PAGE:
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Free Study Guide - Gone With the Wind by Margaret Mitchell

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The war finally comes to an end. Pork makes a trip to Macon and brings back a wagonload of household goods, livestock and planting supplies. The Fontaine boys bring news of the surrender. Scarlett feels no remorse over the lost cause but instead begins making plans for growing more cotton and corn. She and her sisters visit the Tarletons when Mr. Tarleton gets home from the war. On the way, she stops by the Calverts to find Hilton, the Yankee overseer, practically in charge of the Calvert place. The Tarleton place is silent and the fields have begun to revert to weeds and brush. When Scarlett sees it, she determines that Tara will never be permitted to grow wild even if she has to plow and plant it herself.

The following day Cathleen comes to Tara to inform the girls that she is getting married to Hilton. It’s obvious that she doesn’t want to marry him, but her father is dying and her stepmother and the children are going north to live. Melanie suggests having Cathleen come to live with them, but Scarlett reminds her that Cathleen is very proud and wouldn’t accept charity. Privately she bitterly ponders the fact that Melanie herself is living on charity and doesn’t seem to realize it. Scarlett tells herself that while she may have Melanie on her hands for the rest of her life, she isn’t going to be saddled with Cathleen too.


Scarlett is correct in this instance, tragic though it is. Cathleen's family has spent years trying to take advantage of the best of both the southern and the northern traditions and opportunities. They have allowed Hilton to use his connections to protect them during the war, but the other southern families consider that the behavior of a traitor. Cathleen's stepmother has never belonged, so it is natural that she would return to her own people. Scarlett owes nothing to Cathleen, and she can't restore Tara to any state of livability if she takes in everyone in the area who needs a home. The Calverts symbolize those who tried to live on the fence; in the end, they would have no one to stand by them.

Scarlett's practical attitude toward the end of the war shows that she neither believed in the southern cause nor truly understood it in the first place. She thinks that she can grow more cotton, plant other crops and restore her home to what it was.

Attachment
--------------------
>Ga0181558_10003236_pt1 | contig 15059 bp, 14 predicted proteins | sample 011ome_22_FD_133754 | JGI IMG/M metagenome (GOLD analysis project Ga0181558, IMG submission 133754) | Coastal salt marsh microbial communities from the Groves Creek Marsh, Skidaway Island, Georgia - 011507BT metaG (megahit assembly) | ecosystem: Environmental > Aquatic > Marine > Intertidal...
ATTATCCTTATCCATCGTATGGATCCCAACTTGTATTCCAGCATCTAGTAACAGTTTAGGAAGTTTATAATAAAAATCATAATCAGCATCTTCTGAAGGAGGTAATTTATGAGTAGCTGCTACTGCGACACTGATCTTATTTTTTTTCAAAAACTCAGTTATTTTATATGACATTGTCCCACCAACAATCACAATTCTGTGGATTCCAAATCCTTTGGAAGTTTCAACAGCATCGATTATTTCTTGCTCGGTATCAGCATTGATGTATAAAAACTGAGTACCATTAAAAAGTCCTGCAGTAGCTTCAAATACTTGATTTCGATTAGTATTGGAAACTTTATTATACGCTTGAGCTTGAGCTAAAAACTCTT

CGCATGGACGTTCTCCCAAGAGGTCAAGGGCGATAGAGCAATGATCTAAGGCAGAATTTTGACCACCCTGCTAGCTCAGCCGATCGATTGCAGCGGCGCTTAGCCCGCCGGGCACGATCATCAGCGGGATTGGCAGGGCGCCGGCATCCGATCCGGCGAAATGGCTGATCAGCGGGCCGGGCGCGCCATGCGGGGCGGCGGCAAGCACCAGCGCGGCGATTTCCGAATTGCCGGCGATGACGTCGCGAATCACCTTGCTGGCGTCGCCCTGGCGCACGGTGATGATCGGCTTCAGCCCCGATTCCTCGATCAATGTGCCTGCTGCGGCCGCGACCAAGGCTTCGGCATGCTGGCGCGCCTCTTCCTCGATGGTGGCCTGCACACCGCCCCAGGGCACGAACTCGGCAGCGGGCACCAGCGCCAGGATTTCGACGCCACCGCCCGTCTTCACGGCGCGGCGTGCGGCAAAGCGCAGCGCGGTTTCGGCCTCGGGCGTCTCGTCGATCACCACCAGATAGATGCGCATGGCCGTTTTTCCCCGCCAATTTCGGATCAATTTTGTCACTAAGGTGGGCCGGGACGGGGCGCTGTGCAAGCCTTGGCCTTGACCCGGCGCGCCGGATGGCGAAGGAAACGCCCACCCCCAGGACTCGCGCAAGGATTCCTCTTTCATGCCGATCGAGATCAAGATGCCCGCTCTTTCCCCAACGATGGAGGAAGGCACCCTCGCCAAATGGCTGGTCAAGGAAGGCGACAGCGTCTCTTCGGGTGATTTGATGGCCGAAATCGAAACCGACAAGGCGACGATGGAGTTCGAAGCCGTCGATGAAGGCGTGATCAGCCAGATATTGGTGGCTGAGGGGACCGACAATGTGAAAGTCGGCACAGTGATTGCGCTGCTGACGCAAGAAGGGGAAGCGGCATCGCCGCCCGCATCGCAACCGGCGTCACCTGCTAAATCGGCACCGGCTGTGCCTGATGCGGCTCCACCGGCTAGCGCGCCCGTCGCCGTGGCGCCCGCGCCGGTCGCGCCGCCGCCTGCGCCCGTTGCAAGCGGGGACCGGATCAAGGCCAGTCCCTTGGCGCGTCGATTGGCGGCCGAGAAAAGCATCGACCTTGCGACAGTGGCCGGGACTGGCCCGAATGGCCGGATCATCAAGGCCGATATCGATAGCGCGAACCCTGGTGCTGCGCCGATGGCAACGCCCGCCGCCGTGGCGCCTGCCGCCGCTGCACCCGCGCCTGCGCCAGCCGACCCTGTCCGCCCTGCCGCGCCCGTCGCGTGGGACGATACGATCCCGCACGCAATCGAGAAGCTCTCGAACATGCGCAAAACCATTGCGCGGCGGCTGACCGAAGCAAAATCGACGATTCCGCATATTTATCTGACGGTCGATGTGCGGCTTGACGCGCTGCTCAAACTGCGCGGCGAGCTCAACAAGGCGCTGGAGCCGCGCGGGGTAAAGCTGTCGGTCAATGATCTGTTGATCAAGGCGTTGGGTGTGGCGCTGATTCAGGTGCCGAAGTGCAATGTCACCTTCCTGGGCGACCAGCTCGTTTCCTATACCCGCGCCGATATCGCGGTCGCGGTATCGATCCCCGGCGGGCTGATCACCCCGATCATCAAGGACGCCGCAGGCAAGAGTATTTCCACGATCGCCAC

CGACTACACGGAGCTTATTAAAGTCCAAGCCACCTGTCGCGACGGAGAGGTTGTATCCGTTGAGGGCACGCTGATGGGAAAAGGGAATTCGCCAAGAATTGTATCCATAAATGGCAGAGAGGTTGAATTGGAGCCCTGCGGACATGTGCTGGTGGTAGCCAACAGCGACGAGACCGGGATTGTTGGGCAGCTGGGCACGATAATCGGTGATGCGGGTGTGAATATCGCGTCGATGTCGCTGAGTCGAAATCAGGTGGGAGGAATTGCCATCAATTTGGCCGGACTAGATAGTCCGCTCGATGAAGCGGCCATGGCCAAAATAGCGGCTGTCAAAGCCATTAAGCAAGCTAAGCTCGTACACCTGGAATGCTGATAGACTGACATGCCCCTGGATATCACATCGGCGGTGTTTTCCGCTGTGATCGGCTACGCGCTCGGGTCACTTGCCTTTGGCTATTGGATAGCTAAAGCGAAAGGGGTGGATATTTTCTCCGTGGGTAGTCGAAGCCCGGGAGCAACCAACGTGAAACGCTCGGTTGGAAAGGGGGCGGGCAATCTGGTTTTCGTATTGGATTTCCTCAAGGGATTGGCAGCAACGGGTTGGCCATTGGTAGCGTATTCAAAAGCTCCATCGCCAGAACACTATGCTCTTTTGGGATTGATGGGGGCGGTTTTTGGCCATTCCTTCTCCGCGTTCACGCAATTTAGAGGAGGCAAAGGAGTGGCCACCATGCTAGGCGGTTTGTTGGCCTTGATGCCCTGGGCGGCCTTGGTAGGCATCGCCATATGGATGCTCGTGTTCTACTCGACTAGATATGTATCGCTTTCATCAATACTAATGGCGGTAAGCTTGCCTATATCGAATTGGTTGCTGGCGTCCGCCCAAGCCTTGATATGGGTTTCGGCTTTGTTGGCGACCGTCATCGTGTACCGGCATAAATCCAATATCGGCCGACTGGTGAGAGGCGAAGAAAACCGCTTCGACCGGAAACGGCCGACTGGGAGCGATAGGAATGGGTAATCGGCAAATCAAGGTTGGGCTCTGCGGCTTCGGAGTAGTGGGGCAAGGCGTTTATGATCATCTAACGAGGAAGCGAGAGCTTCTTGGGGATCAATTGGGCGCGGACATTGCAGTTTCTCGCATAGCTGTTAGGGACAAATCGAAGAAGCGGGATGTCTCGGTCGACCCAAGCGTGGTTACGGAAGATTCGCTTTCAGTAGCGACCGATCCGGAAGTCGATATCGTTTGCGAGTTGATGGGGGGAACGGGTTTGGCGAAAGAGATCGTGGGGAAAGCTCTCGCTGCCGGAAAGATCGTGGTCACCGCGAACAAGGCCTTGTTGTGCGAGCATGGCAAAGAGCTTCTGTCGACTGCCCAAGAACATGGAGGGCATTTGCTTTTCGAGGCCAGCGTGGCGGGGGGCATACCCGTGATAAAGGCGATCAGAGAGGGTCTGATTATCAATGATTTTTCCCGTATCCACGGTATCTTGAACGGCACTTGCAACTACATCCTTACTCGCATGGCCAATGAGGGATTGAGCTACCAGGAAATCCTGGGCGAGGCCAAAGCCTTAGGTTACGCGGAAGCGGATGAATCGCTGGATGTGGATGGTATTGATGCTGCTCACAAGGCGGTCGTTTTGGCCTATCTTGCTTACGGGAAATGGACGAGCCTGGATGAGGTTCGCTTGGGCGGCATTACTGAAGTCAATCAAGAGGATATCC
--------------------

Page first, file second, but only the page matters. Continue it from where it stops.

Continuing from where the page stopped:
Peter arrives from Pittypat’s house in Atlanta. He begins by berating Melanie and Scarlett for not returning home to Miss Pittypat, but the real purpose of his visit is to bring a letter from Ashley. Melanie faints, which gives Scarlett an opportunity to snatch the letter and open it herself. The letter begins with "Beloved, I am coming home to you," which Scarlett immediately interprets as directed toward herself.

As weeks pass and Ashley does not arrive, Scarlett realizes the letter was directed to Melanie. She wishes Melanie had died in childbirth so she could have married Ashley herself. During one meal she speaks sharply to Melanie for taking small portions of food so that the never ending stream of returning soldiers can have something to eat. Melanie tells Scarlett that she gives up her own food in hopes that maybe some Yankee housewife is giving up a little to help Ashley get home.

One of the strangers that enters the home is Will Benteen, a young man who once had a farm in Georgia. The girls gradually nurse him back to health, and he stays on at Tara, gradually taking on many of the plantation burdens in an attempt to pay them back for saving his life. Scarlett soon discovers that Will is a shrewd trader and an efficient worker although he never seems to show any evidence of exertion or excitement. He also is interested in Carreen, Scarlett’s youngest sister. Scarlett wishes Carreen would return the interest rather than spending all her days mooning over the dead Brent Tarleton.

At the end of the chapter, yet another soldier appears; this time, it is Ashley. Will grabs Scarlett’s skirt, preventing her from running after Melanie to greet him.


Peter brings a sense of humor to the story and also shows a side to the slavery issue that people don't often think about. He is intensely loyal to Pittypat and acts with more authority than one might expect. Although he is the old lady's servant, he is also her guardian. Pittypat's message was not that he was to bring the girls home although she certainly would have liked to have them back in Atlanta. However, in Peter's opinion, the girls' home is in Atlanta and Pittypat needs them there. They don't take him seriously, but he makes sure that he delivers his own lecture before giving them the real reason for his visit.

Of course, the real reason is Ashley's letter, which would have been sent to Atlanta, as he has no way of knowing that his wife is at Tara. In the meantime, Will Benteen, formerly a small acreage farmer, has made himself a necessary part of Tara. He is supposedly not in the O'Hara's class, a fact which is in his favor, as his own experience has equipped him with the knowledge and skills to perform the work required on a plantation. He is quiet and unassuming, but very intuitive. He knows that Scarlett is in love with Ashley; although he prevents her from interrupting the reunion between Melanie and Ashley, he understands her and does not attempt to criticize her.

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